Chapter One
Presley Williams stood in the DJ booth at The Corral, a dance club for teens owned by her parents that she’d managed to radically revive in the last few months. So much change lately, but change was good and welcomed. She’d just filed for divorce and had two small children. As a stay-at-home mother at the age of 26, The Corral was just the outlet she needed, plus it provided her with some income. For the last few months, every Friday and Saturday night had been her chance to be in the spotlight. It was like being able to redo high school, but this time being the most popular girl there.

Tony, Presley’s back-up DJ and close friend, climbed up into the booth. He was dressed to the hilt as usual like he was ready for a photo shoot in GQ magazine. “Sup, girl? You lookin’ bangin’ tonight as always.”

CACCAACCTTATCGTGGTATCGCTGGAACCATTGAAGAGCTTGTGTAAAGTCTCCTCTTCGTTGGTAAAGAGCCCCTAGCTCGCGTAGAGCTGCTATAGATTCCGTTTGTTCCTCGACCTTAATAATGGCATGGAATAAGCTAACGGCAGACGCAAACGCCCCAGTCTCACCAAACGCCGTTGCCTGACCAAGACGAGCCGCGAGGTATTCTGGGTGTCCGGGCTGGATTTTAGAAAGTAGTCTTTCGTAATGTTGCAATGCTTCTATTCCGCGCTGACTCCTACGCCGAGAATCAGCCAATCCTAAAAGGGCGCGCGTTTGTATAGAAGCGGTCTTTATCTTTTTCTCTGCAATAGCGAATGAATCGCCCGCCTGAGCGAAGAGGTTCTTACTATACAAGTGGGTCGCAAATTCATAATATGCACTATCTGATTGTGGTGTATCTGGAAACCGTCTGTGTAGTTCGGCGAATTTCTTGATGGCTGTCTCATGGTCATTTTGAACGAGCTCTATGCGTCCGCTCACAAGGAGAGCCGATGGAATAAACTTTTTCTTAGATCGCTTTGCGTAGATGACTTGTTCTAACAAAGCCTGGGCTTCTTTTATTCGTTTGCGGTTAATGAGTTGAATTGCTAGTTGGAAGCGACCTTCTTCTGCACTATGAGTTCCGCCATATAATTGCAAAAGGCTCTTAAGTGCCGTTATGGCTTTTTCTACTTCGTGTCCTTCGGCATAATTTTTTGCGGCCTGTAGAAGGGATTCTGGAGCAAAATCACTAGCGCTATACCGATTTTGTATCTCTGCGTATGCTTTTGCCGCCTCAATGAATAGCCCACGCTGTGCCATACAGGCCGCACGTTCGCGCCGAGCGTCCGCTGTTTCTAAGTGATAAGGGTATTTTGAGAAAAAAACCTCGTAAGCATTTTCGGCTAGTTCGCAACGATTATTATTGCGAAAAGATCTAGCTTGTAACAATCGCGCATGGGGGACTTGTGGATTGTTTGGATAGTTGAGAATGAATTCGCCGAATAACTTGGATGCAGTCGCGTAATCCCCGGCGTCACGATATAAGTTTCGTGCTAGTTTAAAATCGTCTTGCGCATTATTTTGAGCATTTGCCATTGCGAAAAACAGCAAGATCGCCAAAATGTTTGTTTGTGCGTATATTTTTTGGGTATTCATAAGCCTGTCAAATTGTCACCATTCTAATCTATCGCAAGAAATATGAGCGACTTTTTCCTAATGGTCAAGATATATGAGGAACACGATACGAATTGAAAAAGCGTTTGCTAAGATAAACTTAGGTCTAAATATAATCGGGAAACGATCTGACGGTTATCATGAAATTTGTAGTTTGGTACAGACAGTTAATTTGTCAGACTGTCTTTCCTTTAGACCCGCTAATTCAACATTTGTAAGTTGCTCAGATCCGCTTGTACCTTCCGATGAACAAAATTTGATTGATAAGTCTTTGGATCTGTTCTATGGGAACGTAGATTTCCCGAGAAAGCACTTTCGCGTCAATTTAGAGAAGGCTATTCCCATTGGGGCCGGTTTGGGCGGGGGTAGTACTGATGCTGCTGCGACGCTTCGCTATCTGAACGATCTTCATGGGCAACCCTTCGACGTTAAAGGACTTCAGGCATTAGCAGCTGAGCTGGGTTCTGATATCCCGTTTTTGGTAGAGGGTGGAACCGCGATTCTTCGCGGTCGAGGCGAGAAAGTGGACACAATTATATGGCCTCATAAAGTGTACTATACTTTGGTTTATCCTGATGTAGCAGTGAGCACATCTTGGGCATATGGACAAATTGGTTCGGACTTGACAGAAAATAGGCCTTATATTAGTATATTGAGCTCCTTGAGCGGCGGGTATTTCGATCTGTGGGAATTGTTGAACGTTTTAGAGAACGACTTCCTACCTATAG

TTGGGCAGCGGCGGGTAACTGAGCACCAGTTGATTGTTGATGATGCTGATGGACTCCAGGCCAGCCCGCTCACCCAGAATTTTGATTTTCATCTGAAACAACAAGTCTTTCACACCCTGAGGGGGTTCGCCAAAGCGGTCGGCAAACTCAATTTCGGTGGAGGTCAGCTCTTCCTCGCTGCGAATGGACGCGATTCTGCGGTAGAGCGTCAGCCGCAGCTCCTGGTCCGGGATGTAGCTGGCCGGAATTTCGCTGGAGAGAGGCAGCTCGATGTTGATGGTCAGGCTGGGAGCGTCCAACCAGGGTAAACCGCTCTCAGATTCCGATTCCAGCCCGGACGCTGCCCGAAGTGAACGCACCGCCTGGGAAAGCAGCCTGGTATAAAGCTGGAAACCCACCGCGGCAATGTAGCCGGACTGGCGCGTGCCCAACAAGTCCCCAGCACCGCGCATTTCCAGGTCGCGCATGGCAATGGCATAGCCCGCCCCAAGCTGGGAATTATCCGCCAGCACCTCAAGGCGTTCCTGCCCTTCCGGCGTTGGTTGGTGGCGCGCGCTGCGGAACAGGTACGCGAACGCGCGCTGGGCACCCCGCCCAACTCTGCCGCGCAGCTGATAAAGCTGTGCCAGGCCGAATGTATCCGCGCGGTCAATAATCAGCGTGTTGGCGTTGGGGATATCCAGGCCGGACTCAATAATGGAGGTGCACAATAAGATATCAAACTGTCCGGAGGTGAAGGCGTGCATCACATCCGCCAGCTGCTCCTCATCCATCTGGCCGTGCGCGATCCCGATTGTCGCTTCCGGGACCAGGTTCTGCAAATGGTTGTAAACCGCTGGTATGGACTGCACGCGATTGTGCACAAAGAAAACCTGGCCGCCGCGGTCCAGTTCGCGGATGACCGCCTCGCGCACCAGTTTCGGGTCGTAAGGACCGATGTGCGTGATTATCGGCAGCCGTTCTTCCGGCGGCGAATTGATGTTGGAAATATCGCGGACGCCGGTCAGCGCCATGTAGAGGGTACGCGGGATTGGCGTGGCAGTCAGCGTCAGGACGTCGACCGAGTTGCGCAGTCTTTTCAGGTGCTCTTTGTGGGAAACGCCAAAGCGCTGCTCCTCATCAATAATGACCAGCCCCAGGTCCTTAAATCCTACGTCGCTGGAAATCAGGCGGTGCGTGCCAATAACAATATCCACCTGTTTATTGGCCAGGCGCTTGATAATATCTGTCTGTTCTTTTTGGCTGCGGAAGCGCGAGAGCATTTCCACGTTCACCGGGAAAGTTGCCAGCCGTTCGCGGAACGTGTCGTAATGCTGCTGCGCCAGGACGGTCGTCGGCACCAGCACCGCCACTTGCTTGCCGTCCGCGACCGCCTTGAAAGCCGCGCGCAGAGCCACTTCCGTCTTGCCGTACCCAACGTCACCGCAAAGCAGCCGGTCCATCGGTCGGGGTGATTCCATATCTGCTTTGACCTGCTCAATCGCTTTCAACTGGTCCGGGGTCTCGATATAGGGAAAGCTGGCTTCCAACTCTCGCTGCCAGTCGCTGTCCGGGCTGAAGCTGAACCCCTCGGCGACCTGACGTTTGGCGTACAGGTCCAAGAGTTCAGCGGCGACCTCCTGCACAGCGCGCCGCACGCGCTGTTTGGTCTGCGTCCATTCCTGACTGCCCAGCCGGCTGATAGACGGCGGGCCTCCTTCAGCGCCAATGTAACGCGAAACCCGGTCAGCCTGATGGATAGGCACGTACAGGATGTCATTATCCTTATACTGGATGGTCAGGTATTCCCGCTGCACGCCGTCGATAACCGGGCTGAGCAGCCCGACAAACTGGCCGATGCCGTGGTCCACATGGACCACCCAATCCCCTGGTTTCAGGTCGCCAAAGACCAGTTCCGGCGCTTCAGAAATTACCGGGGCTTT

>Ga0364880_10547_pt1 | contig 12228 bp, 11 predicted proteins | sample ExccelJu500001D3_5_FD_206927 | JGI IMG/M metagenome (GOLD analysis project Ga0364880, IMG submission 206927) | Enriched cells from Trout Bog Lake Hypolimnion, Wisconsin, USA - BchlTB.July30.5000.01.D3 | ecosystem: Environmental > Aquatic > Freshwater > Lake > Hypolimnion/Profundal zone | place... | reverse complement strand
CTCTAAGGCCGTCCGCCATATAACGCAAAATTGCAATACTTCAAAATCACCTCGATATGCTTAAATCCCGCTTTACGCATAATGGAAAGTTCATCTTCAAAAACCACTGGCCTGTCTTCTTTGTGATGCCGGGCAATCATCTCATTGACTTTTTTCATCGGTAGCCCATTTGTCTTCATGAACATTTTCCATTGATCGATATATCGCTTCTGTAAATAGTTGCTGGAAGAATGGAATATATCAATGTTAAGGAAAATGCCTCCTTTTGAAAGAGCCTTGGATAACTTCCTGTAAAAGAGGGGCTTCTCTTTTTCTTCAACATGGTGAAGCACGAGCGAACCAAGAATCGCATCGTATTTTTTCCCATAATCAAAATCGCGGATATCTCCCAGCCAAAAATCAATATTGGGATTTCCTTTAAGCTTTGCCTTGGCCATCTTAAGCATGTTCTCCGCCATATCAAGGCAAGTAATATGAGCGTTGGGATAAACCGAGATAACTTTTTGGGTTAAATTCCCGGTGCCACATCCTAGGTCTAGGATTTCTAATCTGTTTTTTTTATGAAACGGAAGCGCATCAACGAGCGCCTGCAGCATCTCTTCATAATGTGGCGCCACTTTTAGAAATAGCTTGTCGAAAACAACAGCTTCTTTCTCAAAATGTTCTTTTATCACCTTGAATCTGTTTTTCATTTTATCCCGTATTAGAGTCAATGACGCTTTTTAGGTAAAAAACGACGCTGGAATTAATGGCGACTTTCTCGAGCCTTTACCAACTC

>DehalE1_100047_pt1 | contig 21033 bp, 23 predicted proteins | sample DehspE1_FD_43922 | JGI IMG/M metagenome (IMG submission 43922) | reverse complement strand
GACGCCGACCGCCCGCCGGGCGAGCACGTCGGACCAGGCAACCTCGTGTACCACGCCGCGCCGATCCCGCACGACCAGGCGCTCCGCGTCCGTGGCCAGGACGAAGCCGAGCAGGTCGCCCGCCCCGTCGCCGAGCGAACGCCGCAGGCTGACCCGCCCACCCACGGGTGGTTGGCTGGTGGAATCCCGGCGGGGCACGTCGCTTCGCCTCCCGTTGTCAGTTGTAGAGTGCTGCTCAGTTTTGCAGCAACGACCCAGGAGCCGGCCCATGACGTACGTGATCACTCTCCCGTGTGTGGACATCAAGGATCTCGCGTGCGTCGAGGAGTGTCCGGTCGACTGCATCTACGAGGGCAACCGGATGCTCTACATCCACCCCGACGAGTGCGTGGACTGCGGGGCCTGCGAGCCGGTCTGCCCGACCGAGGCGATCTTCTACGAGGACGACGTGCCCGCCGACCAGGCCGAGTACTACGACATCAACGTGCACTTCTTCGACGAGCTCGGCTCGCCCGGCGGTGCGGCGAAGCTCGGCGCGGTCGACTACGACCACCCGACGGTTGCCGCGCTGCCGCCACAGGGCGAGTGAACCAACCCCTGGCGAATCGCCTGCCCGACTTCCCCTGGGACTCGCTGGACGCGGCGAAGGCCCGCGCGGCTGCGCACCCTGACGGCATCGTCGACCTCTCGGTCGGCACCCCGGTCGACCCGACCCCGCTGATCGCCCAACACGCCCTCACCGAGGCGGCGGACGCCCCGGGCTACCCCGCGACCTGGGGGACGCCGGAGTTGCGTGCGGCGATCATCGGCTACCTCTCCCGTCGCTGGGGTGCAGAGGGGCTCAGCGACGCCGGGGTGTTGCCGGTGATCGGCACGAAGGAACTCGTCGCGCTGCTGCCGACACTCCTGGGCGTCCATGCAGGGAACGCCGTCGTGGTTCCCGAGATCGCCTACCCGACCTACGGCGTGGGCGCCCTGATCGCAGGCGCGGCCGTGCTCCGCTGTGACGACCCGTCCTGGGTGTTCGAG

Presley inhaled Tony’s strong cologne. It was heavenly. “You smell so good, boy. What you tryin’ to do to me? You know I gotta job to do, and here you are makin’ me weak in the knees.”

“You know I gotta do my thang, now. Hey, you’ll never guess what Ms. Elaine said to me when I came in.”

“What’s that?”

“She told me I’m black.”

“Yeah?” Presley tried to hold in her laughter, but failed miserably. “Tony, you are black. You might be whiter than some of the dudes in here in some ways, but the mirror still says you’re black.”

Tony looked into Presley’s mirror she had hanging in the booth. “Dang, girl. You right. Oh well. It’s all good. So, what we doin’ tonight? Where’s the after party?”

“Hang on. Let me get the next few songs cued.” Presley spoke in the microphone. “All right guys and gals, grab somebody and make your way to the dance floor as it is the half hour! Slow dance time. This one goes out to Shirley from Jeff….”

As the lyrics to Strawberry Wine played, Presley noticed someone she’d never seen before. But then again, he did look vaguely familiar. “Tony, who is that guy over there who just paid to get in?”

“Which one?”

“The hot one.”

“Girl, you’re killin’ me. There’s a lot of hotties in here.”